Whilst not intending to develop a business from my photographic work, thinking of the development of my project ‘as a business’ has been very helpful in clarifying who the work is for and what it is intended to achieve. As the work develops I do need to consider financial aspects (and maybe seeking funding), and also legal aspects. In the research proposal, I wrote about the use of the Creative Commons. I need to return to and clarify this in relation to the three levels of work that will be produced.

The development of my project has been mainly in terms of creation of networks, building relationships and creating contexts. This has been very productive, with work arranged with the UCL Student Union volunteering unit (working with volunteer photographers to document the work of volunteers with local community groups), a workshop for the Development Planning Unit at the Bartlett, followed by working with community groups and MSc students on planning and regeneration initiatives, and work for the Centre for Excellence in Equity and Higher Education in Australia (making a series of still photographs relating to projects to supplement short films already made, developing a critical commentary on photovoice style research drawing on projects on domestic violence and on youth offenders in rural areas, and publications on equity in higher education, space and time involving the use of visual arts based research methods and approaches). If all goes to plan, I should be able to line this up with the requirements of each module and the development of the final project. If all goes to plan …

Being out of the country has made it difficult to create images directly relating to the project. I have, though, attempted to develop my portraiture work in preparation for the project. Some preliminary images of family in Guyana below (these require some work – just a quick selection to give a sense of current photographic work). This has given rise to a possible alternative project – I’ll write about this in another post. I have also been working through Roswell Angier’s (2007) book on portrait photography, and will develop the outcomes of the projects from that when I am back in London at the end of the month.

Angier, R. (2007), Train Your Gaze: A Practical and Theoretical Introduction to Portrait Photography, Lausanne: AVA Publishing.

Stefan Draschan Museum Project

OK, these images are not so good, but … I was at an exhibition at the Guggenheim on Monday (‘One Hand Clapping’, an exhibition of contemporary art from China; a post on this in my CRJ to follow, when I can catch up) and I thought I’d take a look at the permanent collection. Part way through, I remembered this discussion topic, and took two photos in about 5 minutes – see below. On the way out, I stopped by the gallery door and took a few minutes to look closely at the people going in, particularly the colours they were wearing. I reckon I could match the appearance and colours worn by several people to particular works in the gallery, and could wait for them to get to the relevant work to get the shot. On the basis of this, I think that, given a good deal of patience, a feel for ‘camera syntax’ and quick reactions, you could build up a decent body of work in the style of Draschan. And no need to set up shots (as he stands accused by some). Like Vincent, I certainly don’t think I have the patience, and also don’t feel comfortable hanging around galleries doing this kind of work, but an interesting exercise to try, if only for a short session.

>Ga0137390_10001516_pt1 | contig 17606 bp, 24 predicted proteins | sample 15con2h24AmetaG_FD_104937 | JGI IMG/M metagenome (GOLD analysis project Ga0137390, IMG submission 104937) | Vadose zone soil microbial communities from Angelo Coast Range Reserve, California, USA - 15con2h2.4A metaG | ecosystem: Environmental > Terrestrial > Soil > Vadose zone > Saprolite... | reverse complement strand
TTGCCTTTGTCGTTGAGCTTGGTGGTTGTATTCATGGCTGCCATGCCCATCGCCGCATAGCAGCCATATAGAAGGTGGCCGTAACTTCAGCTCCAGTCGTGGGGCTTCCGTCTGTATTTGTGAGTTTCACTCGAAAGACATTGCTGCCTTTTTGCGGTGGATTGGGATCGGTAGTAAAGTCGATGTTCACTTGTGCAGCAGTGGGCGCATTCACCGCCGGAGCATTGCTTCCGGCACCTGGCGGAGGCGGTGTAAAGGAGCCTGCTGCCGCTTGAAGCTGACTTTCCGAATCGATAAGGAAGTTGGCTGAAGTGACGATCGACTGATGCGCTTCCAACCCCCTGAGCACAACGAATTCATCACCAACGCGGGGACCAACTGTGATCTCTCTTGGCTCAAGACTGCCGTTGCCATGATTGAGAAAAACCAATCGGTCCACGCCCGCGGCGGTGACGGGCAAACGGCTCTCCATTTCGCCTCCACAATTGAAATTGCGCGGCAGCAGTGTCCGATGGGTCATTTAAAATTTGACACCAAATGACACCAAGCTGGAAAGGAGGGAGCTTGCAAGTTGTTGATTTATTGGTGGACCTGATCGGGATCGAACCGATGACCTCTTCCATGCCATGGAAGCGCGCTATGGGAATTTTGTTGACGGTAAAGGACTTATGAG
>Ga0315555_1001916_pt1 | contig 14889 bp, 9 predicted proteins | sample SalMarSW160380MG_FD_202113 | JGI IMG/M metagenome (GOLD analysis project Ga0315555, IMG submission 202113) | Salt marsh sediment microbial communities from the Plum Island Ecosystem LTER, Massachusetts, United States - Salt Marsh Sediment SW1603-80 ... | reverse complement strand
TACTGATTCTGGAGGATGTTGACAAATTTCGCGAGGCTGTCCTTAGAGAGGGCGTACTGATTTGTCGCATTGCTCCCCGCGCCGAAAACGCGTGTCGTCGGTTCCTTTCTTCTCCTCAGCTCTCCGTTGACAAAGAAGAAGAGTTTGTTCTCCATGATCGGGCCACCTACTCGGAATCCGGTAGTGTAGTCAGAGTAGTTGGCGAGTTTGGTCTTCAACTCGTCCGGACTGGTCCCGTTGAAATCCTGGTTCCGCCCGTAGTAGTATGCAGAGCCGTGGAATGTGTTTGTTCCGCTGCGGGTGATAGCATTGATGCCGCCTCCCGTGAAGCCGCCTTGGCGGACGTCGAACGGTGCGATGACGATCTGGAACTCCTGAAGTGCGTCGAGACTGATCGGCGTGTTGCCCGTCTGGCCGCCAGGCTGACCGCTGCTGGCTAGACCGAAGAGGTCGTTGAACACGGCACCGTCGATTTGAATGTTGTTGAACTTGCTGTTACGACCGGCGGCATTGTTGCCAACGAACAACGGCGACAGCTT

Week 2: Let’s talk business

Like a number of others in the group, it hadn’t been my intention to develop a business from my photographic work, but the module is very constructively provoking me to think carefully about how my work is positioned in the broader field of photographic practice, who the work is for and how it reaches an audience. Given the early stage of my thinking on this, I’ve kept it brief (but aspirational), and related it to the current direction of my final project.


To use photographic image-making, alongside other media, to understand the social, cultural, political and economic dynamics of urban regeneration, and work collaboratively with residents in achieving positive and equitable outcomes for the local community.


  • Images produced by residents as part of participatory research studies, designed to explore the diversity of life-worlds, circumstances and aspirations of communities.
  • Images produced in collaboration with local stakeholders (residents, activists, researchers, community groups, local government and businesses) to develop photographic and related resources to use in initiatives designed to develop local prosperity and for use in local advocacy.
  • Images produced from my own artistic, emotional and intellectual response to resident and collaborative images and my engagement with the areas and their communities.
  • Workshops for residents and other stakeholders, exhibitions, online and print resources and publications relating to the images produced and the process of image-making.
  • Publications offering critical commentary on visual arts methods in interdisciplinary research and development.